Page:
Once you have an account with a relevant site, you should list your trip. I recommend listing your trips on as many sites as possible (obviously only the ones that are relevant: don’t bother to list on Zaagel if you aren’t traveling to Egypt), and doing this as far in advance as you can. This will maximize the chances that someone will notice your trip fits with something they want. Don’t forget to list your return trip if you’re willing to carry stuff back home as well. You should also browse through the listings requesting deliveries to see if anything matches your trip and contact those that you can fulfill in case they aren’t paying attention to notifications from the site.

Posting a trip with PiggyBee

Posting a trip with PiggyBee

Keep in mind that if you can get something to the country of interest, it’s generally very cheap to mail domestically. So if you’re going to Spain you don’t need to be visiting Madrid to deliver something there, you can always mail it from Barcelona. But if you are planning to visit multiple cities always list them all as destinations, to ensure people know about all the options you are offering.

Is it risky?

There are a few areas of risk here:

You pay for the item and never get reimbursed

Many delivery websites now offer insurance or a third party hold on the money, pretty much eliminating this risk. For instance, the buyer can pay the website and they will let you know when they have the money, then you buy the item required with your own money. Once you deliver the item the buyer’s money is released to you to reimburse the cost and pay for the delivery. There are some variations on this theme but where available I think they mostly remove concern about this risk (assuming you trust the website). Before you accept a delivery request make sure you understand the payment system used by any site you select.

Import regulations

If you show up with a suitcase full of new ipads, it’s possible the authorities in your destination country are going to be a bit suspicious. They also might require you to pay import taxes. Suspicion is not a problem if you carry the receipt for purchase and have a plan for these computers that is legal. But you should always research the laws to make sure you know what is and is not allowed. If the country you are visiting charges import taxes, just make sure these costs are passed on to your buyer, then you can declare the items and pay the tax without any concerns. If you’re lucky, the website you are using will already have done the legal research, but this is only true for those that focus on one or two countries. I haven’t seen serious legal research from the websites that facilitate deliveries to/from anywhere in the world.customs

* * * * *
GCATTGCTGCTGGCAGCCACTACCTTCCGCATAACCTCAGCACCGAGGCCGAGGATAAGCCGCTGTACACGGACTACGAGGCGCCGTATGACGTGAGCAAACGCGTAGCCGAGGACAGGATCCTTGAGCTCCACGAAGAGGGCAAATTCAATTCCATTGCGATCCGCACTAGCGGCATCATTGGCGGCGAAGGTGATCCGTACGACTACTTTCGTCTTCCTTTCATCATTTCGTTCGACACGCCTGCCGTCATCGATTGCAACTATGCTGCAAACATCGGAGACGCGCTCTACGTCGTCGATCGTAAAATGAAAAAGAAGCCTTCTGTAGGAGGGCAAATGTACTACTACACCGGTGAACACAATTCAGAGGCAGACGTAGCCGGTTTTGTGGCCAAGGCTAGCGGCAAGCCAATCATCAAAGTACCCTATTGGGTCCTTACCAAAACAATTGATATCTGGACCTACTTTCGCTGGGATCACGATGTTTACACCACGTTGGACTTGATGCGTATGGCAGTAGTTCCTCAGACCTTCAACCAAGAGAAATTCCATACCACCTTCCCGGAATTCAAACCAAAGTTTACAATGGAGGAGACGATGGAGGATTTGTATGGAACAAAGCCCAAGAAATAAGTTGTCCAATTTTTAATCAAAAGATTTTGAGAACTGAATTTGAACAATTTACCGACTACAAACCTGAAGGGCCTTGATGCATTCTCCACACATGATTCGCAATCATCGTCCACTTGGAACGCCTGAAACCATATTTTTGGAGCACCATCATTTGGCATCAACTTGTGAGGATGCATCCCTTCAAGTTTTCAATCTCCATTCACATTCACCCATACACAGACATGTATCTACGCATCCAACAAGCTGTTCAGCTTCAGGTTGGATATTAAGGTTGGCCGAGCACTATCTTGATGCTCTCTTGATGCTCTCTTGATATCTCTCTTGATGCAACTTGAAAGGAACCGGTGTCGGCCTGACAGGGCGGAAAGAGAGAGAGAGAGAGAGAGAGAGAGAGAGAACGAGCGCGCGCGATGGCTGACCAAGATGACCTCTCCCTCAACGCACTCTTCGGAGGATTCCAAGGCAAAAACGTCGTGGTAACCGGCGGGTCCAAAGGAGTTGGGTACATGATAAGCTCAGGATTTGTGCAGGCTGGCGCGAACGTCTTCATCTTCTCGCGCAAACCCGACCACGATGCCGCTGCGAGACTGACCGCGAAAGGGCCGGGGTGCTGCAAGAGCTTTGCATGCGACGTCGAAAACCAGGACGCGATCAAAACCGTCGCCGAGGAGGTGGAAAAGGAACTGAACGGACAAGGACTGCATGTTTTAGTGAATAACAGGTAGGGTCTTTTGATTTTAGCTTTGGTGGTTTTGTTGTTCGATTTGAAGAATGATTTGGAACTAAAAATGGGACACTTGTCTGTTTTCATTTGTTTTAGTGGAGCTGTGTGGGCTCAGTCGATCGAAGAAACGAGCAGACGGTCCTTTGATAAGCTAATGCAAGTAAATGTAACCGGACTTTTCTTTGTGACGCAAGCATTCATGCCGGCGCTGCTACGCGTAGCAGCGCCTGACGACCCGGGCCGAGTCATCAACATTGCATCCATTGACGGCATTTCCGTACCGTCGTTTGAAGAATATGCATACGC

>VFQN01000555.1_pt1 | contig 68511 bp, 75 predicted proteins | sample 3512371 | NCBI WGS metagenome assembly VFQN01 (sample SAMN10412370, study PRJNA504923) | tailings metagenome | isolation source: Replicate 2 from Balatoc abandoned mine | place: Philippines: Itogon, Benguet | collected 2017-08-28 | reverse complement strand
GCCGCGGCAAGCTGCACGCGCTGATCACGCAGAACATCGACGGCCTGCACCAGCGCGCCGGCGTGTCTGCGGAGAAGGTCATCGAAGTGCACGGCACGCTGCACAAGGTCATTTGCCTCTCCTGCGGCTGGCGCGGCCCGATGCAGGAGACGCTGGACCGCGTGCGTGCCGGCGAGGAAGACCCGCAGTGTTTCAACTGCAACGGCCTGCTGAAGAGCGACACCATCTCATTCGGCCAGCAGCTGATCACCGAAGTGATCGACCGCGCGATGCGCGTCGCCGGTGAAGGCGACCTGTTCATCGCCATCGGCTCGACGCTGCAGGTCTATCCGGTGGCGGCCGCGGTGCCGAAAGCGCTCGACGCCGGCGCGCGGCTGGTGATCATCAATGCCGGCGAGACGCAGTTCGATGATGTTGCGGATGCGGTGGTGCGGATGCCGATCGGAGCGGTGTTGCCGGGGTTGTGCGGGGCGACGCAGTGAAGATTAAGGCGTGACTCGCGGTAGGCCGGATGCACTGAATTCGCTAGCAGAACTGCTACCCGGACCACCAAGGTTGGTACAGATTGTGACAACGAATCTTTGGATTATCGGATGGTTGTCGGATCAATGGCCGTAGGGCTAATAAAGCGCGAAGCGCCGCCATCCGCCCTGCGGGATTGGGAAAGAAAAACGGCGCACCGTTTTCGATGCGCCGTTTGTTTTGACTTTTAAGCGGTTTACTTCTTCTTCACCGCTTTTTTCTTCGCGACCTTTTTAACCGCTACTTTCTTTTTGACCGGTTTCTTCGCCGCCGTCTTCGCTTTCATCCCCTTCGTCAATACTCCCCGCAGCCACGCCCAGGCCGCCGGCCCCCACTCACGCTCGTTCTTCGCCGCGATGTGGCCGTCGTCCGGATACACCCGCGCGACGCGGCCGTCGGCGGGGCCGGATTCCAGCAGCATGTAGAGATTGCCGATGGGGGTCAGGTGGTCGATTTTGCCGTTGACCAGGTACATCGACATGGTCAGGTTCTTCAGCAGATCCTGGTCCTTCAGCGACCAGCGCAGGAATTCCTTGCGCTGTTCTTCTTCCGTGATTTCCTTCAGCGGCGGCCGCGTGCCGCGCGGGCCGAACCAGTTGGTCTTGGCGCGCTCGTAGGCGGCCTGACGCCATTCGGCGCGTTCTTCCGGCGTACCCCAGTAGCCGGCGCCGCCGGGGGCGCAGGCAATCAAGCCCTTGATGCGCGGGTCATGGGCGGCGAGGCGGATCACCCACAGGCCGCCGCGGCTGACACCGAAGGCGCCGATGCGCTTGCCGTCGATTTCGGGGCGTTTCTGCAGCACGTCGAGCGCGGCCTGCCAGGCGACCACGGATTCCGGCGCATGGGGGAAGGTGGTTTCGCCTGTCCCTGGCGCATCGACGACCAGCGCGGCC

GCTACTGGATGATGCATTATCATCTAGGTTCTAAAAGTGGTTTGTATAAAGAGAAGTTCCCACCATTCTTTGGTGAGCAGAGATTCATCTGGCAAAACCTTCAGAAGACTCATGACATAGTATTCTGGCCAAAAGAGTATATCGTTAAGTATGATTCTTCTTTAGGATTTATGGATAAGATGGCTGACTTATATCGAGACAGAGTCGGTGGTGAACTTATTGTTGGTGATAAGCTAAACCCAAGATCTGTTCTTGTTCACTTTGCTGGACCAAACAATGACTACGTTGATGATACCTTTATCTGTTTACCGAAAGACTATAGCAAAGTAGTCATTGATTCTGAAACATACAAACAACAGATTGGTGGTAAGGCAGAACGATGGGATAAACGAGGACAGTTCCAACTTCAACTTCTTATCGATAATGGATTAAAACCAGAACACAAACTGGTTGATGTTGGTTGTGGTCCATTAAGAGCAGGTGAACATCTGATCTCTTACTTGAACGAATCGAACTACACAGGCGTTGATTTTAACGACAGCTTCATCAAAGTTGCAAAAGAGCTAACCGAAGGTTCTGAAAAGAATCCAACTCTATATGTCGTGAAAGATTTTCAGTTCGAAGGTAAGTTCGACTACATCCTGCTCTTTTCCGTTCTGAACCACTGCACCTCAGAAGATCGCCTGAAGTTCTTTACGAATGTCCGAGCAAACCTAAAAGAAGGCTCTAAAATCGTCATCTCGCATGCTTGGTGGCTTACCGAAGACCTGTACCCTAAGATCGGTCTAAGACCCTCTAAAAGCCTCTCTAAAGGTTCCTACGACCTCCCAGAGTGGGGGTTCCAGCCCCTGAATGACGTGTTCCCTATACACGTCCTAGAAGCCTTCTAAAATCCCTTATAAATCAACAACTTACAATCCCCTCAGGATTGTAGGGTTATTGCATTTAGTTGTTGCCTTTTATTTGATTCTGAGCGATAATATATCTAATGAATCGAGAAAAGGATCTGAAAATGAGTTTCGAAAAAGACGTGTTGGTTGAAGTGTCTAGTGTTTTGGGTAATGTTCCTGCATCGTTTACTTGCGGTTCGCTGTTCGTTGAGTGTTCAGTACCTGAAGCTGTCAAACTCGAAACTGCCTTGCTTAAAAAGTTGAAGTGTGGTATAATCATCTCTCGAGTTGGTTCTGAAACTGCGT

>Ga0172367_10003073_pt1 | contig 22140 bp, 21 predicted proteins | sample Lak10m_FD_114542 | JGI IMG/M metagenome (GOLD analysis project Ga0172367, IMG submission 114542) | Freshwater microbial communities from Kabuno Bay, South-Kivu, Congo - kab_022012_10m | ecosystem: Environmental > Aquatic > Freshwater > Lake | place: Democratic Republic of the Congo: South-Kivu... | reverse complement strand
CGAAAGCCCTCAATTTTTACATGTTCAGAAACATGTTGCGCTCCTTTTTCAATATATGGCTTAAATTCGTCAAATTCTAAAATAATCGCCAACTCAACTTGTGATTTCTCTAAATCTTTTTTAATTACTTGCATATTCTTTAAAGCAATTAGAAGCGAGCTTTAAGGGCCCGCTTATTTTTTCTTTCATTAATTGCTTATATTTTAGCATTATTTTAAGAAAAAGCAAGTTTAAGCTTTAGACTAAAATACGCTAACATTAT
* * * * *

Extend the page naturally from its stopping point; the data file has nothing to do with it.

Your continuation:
Obviously importing one iphone or one pair of new shoes is unlikely to raise questions. And in general these crowdsourced delivery sites are unlikely to net you more than one request per trip, so you probably don’t have to worry about this. But if peer-to-peer delivery grows and you aspire to actually make significant money on these deliveries, my warning about legal regulations will become important.

Will you find a delivery for your trip?

Maybe.

I found one for my trip to Spain and my trip to Colombia, but nothing for my trips to Iceland or Malaysia.  And I didn’t write about it but I also failed to find a delivery for my trip last summer to Sweden, Denmark and Ireland (I listed all three destinations on a number of websites).

Odds aren’t great for any one trip, but by participating you’re helping peer-to-peer delivery to grow. And it doesn’t take much time to make the listings. Let me know if it works out for you.